My Dad's a geek, and I love him. If someday, maybe at Best Buy, or waiting in line for Episode III tickets, you see a bald middle-aged man wearing a MYST t-shirt with ripped sleeves (to show his bulging biceps), say "Hi" for me. But he'll probably ignore you and pretend not to hear, so maybe you better not.


Um, no and stuff (none / 0) (#1)
by Chocolate Milkshake on Tue Jun 18th, 2002 at 01:09:58 AM PST
G**ks do not play football or date girls during high school, nor are they respected by their coworkers. Furthermore, the fact that your father is willing to be seen in public wearing a Myst T-shirt with ripped sleeves indicates that he is sufficiently physically intimidating that no one will hassle him for going about in such a getup: hardly a g**ky trait.

Sorry dude, your Dad is merely a slightly eccentric normal person, not a g**k.

Your wrong (none / 0) (#3)
by Anonymous Reader on Tue Jun 18th, 2002 at 09:32:27 AM PST
2 of my friends are computer geeks and they play soccer and hockey, which means I proved something



you sux. (none / 0) (#4)
by tkatchev on Tue Jun 18th, 2002 at 09:48:49 AM PST
see subj.

Peace and much love...

So your dad is a circus performer (none / 0) (#2)
by Anonymous Reader on Tue Jun 18th, 2002 at 03:36:08 AM PST
who eats live animals, or are we not playing the "archaic dictionary definition" any more?

Warning: (none / 0) (#5)
by First Incision on Tue Jun 18th, 2002 at 09:21:42 PM PST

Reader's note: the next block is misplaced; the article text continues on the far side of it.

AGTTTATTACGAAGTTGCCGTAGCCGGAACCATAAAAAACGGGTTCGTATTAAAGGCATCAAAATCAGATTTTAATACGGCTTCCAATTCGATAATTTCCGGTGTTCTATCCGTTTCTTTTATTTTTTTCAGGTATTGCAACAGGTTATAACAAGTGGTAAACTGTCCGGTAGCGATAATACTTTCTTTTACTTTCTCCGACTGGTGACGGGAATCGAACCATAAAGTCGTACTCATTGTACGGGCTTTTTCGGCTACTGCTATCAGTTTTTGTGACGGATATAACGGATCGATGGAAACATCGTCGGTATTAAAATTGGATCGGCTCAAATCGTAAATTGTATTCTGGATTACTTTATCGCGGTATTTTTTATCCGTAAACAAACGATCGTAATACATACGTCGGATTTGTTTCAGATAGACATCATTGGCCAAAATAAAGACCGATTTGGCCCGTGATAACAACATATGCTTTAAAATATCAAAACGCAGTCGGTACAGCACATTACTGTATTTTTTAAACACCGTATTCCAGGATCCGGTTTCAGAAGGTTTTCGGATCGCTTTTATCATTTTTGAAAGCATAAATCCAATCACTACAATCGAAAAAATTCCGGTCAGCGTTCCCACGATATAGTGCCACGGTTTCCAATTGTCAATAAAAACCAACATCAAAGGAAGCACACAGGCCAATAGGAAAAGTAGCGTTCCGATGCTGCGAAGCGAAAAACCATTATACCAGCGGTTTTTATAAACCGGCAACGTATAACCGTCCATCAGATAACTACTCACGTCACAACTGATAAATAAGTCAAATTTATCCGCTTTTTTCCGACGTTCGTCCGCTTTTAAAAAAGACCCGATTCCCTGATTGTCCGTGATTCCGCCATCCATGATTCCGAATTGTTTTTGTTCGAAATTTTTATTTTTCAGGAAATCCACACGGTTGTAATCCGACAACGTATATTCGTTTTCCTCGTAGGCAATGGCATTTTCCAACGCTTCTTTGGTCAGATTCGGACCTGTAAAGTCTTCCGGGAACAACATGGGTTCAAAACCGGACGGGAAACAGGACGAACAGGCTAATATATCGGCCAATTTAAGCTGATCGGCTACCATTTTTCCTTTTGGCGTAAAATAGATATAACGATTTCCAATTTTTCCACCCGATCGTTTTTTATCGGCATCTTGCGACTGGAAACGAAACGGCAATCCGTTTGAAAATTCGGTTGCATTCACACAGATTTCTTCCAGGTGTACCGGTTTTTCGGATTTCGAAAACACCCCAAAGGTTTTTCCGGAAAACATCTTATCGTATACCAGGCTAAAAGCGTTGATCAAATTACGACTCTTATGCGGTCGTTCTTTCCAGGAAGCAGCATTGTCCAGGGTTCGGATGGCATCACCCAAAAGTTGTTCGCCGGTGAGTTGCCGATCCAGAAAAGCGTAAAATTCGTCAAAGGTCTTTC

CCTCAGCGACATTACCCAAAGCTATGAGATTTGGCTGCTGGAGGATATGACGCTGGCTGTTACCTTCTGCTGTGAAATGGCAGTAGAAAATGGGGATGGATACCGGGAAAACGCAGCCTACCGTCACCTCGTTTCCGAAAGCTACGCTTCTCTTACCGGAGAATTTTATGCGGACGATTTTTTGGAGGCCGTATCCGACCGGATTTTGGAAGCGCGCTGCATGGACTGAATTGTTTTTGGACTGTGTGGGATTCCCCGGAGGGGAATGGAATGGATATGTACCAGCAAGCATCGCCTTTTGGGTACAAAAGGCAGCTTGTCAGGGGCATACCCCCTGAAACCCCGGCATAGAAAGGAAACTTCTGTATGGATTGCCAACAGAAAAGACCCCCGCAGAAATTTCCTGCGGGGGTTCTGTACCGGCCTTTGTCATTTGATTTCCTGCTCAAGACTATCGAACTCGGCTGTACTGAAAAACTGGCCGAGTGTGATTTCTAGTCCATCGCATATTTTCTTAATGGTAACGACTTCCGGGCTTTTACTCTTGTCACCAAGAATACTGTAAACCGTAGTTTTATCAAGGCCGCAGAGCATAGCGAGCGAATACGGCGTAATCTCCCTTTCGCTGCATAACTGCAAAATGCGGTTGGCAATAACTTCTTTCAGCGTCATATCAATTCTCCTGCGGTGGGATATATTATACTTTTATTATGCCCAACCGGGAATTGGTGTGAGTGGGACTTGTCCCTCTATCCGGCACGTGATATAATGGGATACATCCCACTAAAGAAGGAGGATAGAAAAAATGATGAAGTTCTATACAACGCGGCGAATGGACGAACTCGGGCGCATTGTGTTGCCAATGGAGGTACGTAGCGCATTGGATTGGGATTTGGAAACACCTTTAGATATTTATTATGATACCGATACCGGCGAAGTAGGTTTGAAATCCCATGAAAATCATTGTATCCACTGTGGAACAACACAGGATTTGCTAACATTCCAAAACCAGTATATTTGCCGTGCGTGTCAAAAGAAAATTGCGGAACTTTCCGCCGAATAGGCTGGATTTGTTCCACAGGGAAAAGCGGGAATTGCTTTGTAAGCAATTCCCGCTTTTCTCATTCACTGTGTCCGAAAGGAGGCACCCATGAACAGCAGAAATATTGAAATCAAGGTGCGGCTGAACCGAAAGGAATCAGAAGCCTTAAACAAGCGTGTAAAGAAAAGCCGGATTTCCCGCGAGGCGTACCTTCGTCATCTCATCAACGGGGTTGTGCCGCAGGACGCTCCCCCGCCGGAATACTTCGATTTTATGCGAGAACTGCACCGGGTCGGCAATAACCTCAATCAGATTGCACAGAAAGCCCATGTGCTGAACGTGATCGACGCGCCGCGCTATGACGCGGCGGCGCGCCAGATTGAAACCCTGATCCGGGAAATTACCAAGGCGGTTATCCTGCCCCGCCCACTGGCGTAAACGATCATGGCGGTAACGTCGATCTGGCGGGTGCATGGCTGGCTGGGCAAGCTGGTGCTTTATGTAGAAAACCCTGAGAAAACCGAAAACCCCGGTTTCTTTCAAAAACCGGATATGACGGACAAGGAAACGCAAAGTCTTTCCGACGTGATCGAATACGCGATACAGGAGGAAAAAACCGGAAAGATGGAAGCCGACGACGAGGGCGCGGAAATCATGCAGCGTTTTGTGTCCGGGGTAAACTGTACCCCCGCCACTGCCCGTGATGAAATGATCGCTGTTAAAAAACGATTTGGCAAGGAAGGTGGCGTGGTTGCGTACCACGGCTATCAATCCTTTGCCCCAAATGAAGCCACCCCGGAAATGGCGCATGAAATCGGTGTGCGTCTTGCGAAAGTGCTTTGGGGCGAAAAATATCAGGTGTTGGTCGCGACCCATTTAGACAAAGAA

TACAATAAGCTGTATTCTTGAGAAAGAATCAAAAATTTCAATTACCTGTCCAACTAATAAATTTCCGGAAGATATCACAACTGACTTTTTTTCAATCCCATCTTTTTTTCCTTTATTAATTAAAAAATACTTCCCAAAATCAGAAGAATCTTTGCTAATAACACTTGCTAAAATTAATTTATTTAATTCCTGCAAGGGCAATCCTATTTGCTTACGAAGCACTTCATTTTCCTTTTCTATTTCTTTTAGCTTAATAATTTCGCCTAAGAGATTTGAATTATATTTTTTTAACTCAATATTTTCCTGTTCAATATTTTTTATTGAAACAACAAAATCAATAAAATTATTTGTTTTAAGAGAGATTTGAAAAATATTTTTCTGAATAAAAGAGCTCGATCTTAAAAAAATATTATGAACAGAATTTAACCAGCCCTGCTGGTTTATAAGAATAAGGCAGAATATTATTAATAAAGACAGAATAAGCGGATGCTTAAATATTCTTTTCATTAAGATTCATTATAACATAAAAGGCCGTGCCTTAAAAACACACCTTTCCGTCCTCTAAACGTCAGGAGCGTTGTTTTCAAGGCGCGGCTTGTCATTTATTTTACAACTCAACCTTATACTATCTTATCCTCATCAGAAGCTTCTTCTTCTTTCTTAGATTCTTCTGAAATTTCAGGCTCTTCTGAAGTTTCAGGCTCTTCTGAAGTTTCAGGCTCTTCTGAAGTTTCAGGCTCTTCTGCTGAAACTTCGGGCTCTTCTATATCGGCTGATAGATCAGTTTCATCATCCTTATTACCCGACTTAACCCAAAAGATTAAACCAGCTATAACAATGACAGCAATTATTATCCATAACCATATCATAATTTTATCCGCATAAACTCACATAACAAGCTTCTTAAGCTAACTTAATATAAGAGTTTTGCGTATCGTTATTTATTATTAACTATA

Opinions expressed by characters in cartoons authored by First Incision do not necessarily represent the opinions of First Incision.

And the "archaic dictionary definition" game is still very much on. Currently it is being played over at Amateur Golf and the Computer Criminal. The score is approximately RobotSlave-50, Anonymous Readers-3.(margin of error uncertain)

But I ask you, what is the difference between a vulture and a buzzard?
Do you suffer from late-night hacking? Ask your doctor about Protonix.

Vulture vs. Buzzard. (none / 0) (#6)
by tkatchev on Wed Jun 19th, 2002 at 01:42:46 PM PST
Which one has the bald head?

Peace and much love...

I think they're synonymous (none / 0) (#7)
by Adam Rightmann on Thu Jun 20th, 2002 at 06:41:51 AM PST
buzzards and vultures are the same kind of bird, IIRC, or perhaps one or two species of vultures are also called buzzards.

A. Rightmann

Well, the dictionary says (none / 0) (#8)
by because it isnt on Thu Jun 20th, 2002 at 02:16:50 PM PST
that when it's not used as a synonym for vulture, it's a European hawk of the genus Buteo.

I'm actually quite interested in that (American) dictionary's definitions of soccer and football. Soccer is "association football" and football is "Chiefly British: soccer". If you look up a British dictionary, it has distinct entries for "football" and "American football". British people are quite amused at the American commentators covering the World Cup. -- because it isn't

Yay (none / 0) (#9)
by First Incision on Fri Jun 21st, 2002 at 04:44:28 AM PST
If I had a prize, I would give one to you.

Americans, another example of Buteo is the commonly seen Red-Tailed Hawk Buteo jamaicensis. Buzzards look nothing like vultures (except maybe when they are 300 feet above you, with the sun in your eyes), just as a buffalo looks nothing like a bison.

American settlers didn't know what a vulture was, so they just called it a buzzard, something familiar from the Old World. A similar thing must have happened with football.

"What the hell are they doing? Must be some kind of football."

And yes, a hacker is a crminal.
Do you suffer from late-night hacking? Ask your doctor about Protonix.